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One of the Guardian Unlimited Books' top 10 literary blogs: "A home-grown treasure ... smart, serious analysis"

The Bookaholics' Guide to Book Blogs: "Mark Thwaite ... has a maverick, independent mind"

Monday 09 July 2007

Dan Hind -- was it good for you?

Last week, I dedicated much of the blog to a five-part (first part, second part, third part, fourth part and fifth part) interview with Dan Hind, author of The Threat to Reason (Verso). I devoted so much space to this feature because I think Dan's book, though flawed, is a very important response to much of the nonsence currently being poured forth in the name of so-called reason. Also, I really liked the format! So, a question to you guys: did you like the format too? Is this something I should do again with other authors? Do, please, let me know.

Posted by Mark Thwaite
Tags: , ,

Reader Comments

Monday 09 July 2007

Leora Skolkin-Smith says...

Yes, very much, Mark. It's so rare authors get a full presentation anywhere and it really gave me the opportunity to know about Dan's work in depth. I got a lot from this. His ideas are important, and at least here in the States, we just don't get this kind of coverage, more like "sound bites". The NY Times has openly admitted that they won't even review a book like this because it's too "narrow"--yet whatever meager space is left in the Book there section goes mostly to hyped books. Please do continue. It's a great antidote to the pattern I see here of neglecting thoughtful writers and work, for commercial reasons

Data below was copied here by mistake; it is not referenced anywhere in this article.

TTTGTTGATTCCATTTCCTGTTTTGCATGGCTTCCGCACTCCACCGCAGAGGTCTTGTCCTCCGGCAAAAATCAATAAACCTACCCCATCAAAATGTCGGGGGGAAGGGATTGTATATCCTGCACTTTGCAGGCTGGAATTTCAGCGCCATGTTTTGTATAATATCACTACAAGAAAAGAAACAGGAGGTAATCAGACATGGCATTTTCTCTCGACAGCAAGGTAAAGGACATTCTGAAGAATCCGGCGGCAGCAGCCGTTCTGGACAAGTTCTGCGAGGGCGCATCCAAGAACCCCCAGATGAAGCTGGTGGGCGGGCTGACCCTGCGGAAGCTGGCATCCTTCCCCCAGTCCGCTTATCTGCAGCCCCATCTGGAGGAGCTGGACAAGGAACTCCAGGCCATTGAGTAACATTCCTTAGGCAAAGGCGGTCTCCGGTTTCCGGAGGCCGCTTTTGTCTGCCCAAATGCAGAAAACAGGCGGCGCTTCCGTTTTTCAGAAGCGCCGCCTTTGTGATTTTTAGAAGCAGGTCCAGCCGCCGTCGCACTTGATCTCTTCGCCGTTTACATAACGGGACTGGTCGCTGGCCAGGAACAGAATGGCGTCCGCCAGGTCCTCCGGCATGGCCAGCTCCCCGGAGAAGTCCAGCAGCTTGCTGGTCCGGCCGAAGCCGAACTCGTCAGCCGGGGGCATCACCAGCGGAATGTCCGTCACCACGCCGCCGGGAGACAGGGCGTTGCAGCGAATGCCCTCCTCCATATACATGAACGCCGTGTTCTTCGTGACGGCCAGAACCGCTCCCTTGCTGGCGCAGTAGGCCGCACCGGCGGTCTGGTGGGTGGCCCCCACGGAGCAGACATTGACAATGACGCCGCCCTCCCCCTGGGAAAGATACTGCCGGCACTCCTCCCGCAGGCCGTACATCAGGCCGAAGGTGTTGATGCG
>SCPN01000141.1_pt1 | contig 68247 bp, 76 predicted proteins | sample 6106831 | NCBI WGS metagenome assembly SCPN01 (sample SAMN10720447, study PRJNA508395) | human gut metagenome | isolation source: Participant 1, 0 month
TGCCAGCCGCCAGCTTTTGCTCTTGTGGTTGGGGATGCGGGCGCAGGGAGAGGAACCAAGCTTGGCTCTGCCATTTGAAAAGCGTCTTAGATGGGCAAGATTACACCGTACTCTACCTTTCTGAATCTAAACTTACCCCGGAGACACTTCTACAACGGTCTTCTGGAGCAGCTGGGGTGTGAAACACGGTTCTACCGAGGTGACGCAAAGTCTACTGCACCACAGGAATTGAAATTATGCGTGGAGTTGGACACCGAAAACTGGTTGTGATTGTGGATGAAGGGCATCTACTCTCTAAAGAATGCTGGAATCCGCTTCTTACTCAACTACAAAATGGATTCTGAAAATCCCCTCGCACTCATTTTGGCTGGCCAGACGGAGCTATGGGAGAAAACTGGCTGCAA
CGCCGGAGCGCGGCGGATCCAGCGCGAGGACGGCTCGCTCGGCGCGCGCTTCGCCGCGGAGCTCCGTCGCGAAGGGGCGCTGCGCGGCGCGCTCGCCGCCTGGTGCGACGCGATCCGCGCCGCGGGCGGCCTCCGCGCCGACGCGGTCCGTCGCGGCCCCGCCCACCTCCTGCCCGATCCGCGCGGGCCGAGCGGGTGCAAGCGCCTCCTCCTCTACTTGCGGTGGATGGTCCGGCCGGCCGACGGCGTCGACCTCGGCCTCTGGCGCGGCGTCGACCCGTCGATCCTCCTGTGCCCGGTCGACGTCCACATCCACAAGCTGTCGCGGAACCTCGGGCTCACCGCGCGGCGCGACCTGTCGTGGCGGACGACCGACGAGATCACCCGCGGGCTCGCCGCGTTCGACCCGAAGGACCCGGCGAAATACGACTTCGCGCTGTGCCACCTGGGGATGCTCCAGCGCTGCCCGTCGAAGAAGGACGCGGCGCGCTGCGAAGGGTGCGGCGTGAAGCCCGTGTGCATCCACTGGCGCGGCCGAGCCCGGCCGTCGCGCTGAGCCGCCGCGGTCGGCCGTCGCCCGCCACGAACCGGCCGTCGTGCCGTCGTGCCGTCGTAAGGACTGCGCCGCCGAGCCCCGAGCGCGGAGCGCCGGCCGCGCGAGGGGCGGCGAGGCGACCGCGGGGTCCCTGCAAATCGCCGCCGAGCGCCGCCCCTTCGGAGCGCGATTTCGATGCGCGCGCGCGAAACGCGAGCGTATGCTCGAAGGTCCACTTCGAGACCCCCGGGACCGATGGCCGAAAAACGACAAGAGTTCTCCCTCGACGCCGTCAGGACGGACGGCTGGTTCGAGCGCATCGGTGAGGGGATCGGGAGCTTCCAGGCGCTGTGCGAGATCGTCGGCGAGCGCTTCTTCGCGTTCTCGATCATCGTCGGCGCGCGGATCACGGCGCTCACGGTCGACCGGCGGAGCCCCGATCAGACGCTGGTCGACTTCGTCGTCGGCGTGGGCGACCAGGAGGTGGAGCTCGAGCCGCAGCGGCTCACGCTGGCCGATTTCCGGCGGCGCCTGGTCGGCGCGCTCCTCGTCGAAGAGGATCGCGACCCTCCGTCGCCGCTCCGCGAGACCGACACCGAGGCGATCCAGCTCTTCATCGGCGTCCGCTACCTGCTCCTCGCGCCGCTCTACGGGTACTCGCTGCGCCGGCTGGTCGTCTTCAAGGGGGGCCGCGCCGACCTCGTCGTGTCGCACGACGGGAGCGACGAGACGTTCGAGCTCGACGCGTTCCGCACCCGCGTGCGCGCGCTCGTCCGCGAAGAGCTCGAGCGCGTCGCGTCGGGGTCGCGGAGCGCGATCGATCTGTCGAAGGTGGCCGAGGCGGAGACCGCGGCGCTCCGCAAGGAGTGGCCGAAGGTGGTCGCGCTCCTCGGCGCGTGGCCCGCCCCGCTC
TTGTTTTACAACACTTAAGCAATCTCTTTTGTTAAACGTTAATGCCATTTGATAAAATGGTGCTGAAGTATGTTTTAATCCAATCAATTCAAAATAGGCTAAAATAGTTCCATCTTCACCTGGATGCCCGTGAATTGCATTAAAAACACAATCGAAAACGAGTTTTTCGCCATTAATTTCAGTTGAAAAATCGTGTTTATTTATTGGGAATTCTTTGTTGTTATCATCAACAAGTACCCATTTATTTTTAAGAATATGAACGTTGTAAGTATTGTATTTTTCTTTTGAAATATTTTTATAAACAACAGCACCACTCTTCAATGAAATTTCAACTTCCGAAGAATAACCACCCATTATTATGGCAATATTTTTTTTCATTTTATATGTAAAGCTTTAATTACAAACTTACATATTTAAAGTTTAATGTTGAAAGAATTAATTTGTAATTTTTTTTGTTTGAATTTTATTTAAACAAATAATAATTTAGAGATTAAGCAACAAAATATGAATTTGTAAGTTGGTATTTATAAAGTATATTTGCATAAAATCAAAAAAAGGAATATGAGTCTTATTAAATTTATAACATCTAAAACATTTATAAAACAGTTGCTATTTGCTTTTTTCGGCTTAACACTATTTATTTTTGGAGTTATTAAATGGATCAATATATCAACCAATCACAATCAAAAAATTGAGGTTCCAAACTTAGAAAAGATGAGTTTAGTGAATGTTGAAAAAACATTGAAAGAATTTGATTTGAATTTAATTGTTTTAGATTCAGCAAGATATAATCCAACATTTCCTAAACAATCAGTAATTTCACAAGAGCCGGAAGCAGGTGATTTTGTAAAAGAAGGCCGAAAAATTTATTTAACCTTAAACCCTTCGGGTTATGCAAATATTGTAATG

Tuesday 10 July 2007

Richard says...

I meant to comment yesterday, but got busy.

Yes, I did think this was a good format for this. I enjoyed reading the interview, and I like that you took the time and space to devote several posts to a book like this.

Thursday 12 July 2007

Max Dunbar says...

Really, really interesting - I need to get this book. I have done a Dan Hind post over at my MySpace effort: http://blog.myspace.com/index.cfm?fuseaction=blog.view&friendID;=157342032&blogID;=285252676

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Omens, after Alexander Pushkin

I rode to meet you: dreams
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and the moon on my right side
followed me, burning.

I rode back: everything changed.
My soul in love was sad
and the moon on my left side
trailed me without hope.

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until the world reflects the deepest needs of the soul.

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